Hitler’s propaganda chief, Joseph Goebbels, is believed to have devised the notion that if you create a big and audacious enough lie, and repeat that lie continually, people will inevitably believe it. Perhaps the “big lie” theory also explains how financial bubbles, seemingly so foolish (especially in hindsight) are able to inflate. If enough “experts” and journalists continue to repeat the same untruths — eventually, those myths will be taken as lore. We saw this with the dot.com bubble in the late 1990s, the sharemarket bubble of 2002-07 and more recently, the residential property boom in Australia.

While government policy (specifically the first home-owner’s grant, negative gearing and concessional capital gains) coupled with lax bank lending standards have facilitated the property boom — it is the panicked buying of many young Australians (and overseas investors) that has allowed Australian residential property to increase by 10% between January and October this year. This increase came despite Australia probably still being in recession (if growth is measured on a “per capita” basis). In fact, residential property is virtually more expensive than ever on a relative basis — Australian capital city residential properties are trading at around six times average household disposable income — about double their historical level (and also double the prevailing level in the United States).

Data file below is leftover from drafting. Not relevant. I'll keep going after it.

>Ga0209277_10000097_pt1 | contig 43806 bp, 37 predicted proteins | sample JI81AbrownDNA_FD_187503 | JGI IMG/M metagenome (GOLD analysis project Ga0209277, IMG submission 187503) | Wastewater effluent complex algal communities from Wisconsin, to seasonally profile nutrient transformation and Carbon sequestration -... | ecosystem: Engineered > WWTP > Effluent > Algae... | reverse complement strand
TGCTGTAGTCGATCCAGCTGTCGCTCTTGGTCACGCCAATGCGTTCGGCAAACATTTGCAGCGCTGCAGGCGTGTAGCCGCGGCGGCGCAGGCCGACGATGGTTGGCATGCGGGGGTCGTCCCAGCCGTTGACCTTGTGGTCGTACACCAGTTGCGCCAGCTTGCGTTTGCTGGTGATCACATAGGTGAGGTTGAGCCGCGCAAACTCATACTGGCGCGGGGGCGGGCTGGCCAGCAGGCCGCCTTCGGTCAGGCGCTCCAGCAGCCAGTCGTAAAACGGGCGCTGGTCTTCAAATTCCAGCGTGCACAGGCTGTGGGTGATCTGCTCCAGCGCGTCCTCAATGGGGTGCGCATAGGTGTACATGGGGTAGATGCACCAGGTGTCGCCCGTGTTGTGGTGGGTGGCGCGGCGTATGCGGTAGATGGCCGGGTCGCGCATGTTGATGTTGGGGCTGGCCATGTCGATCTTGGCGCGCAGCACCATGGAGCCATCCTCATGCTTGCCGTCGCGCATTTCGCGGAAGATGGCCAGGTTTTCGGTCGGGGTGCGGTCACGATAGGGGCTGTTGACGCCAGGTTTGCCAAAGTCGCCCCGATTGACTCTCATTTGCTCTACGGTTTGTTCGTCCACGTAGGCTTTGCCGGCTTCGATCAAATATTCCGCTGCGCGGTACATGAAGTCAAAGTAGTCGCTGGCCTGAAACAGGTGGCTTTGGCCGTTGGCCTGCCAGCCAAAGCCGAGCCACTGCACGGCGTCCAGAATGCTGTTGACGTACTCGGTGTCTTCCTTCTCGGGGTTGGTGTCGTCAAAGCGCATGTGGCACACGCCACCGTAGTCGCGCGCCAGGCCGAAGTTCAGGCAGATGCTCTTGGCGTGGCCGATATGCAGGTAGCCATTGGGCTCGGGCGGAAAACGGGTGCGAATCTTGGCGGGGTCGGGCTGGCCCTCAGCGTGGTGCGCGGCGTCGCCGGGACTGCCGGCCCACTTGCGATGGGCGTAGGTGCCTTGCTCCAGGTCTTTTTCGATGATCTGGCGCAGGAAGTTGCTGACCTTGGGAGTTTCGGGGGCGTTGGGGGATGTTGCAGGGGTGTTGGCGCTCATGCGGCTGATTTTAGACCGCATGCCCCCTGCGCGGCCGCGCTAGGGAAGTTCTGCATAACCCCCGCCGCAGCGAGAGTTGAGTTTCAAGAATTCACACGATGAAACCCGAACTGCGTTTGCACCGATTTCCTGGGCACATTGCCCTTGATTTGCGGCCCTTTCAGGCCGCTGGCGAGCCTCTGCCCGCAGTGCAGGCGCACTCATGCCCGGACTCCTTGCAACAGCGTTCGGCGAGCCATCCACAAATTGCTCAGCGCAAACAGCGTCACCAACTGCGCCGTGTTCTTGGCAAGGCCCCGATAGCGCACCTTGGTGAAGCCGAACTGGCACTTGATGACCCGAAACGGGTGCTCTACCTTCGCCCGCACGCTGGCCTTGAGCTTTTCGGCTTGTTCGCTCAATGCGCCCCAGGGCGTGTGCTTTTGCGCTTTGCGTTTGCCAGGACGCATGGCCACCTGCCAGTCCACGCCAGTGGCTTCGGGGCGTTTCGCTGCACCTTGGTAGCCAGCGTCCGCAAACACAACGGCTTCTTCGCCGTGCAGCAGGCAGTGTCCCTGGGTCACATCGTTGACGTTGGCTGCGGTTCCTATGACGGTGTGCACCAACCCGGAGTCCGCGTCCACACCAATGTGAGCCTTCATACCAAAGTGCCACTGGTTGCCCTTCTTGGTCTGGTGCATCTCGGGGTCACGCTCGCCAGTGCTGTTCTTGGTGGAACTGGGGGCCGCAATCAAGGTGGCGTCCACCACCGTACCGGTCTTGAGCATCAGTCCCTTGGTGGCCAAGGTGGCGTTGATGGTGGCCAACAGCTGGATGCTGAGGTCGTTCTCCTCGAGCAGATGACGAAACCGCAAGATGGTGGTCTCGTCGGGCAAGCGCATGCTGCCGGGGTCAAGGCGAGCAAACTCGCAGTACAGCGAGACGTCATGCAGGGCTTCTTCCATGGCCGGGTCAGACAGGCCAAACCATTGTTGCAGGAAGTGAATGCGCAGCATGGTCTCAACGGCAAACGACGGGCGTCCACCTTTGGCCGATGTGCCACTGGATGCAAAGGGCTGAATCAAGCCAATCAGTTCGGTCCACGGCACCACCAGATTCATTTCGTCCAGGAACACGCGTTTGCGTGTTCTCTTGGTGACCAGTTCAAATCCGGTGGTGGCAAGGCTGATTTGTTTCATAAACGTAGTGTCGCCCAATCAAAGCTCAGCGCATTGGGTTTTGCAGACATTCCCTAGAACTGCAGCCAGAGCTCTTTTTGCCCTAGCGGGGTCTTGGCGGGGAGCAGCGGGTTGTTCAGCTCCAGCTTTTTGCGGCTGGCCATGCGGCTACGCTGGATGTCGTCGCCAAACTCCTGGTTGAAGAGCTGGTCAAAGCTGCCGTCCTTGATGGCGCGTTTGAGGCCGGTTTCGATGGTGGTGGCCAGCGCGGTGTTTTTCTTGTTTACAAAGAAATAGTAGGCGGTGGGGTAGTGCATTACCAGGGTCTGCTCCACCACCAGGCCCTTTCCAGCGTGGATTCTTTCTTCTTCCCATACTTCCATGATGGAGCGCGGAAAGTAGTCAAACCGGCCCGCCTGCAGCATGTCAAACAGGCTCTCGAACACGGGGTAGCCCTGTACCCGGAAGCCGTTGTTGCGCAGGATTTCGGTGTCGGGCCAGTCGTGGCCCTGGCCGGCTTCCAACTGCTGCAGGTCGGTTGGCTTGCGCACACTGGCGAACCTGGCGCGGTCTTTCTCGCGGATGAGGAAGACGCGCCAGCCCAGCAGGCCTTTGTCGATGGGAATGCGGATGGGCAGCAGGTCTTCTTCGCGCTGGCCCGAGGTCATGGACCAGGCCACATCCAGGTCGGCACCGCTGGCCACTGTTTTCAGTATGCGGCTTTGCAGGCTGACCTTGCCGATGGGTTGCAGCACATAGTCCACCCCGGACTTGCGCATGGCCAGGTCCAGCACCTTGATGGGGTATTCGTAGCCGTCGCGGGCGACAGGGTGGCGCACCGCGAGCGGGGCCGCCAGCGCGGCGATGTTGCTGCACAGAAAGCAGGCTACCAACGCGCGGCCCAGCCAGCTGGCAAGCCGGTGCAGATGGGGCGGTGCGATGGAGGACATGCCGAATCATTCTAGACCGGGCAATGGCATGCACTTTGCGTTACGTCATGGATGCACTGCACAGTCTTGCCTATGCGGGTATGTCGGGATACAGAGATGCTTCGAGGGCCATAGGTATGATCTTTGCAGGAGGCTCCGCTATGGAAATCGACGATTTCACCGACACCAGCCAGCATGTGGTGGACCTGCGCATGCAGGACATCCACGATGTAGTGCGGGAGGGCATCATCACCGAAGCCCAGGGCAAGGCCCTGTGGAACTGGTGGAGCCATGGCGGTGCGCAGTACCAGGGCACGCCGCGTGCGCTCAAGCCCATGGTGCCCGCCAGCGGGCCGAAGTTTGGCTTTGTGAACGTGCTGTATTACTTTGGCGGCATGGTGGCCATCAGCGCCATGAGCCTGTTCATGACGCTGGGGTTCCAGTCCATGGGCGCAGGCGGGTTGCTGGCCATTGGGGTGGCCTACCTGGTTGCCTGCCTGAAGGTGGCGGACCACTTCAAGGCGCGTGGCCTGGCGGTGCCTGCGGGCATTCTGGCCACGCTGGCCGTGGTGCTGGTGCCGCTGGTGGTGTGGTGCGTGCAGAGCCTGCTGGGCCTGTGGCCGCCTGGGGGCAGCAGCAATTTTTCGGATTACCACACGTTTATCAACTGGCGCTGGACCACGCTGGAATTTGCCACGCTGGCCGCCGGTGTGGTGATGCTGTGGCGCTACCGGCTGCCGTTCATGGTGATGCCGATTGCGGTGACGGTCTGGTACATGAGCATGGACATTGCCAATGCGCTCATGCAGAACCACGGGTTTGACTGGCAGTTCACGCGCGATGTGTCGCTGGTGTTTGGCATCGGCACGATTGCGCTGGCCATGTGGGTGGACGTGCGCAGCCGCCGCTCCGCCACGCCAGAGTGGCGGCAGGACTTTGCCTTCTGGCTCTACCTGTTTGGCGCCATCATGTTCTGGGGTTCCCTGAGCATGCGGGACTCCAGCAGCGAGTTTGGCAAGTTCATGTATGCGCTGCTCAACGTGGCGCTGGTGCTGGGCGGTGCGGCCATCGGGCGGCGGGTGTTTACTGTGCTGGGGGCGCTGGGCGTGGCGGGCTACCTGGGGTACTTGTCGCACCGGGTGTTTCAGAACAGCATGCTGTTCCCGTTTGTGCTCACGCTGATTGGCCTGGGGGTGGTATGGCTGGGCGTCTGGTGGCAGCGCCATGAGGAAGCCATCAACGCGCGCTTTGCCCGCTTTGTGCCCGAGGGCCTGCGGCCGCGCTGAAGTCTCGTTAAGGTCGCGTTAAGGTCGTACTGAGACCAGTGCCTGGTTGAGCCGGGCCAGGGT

Why are seemingly rational people paying so much more for property than they did even as recently at 10 years ago? The main reason is most likely fear — this fear has been propagated by proponents of the “property lie” — the myth that property “never falls in value” and will be “more expensive next year”. Myriad property experts (usually, in some way related to the real estate industry) repeat the line and lazy journalists report their self-interested viewed unquestioningly. In yesterday’s Sunday Age, that Robert Larocca (spokesperson for the Real Estate Institute of Victoria) stated “unless there is a substantial change in the amount of homes that are being built and put on the market or the population starts to decline, we would expect this sort of [upwards] trend to continue”.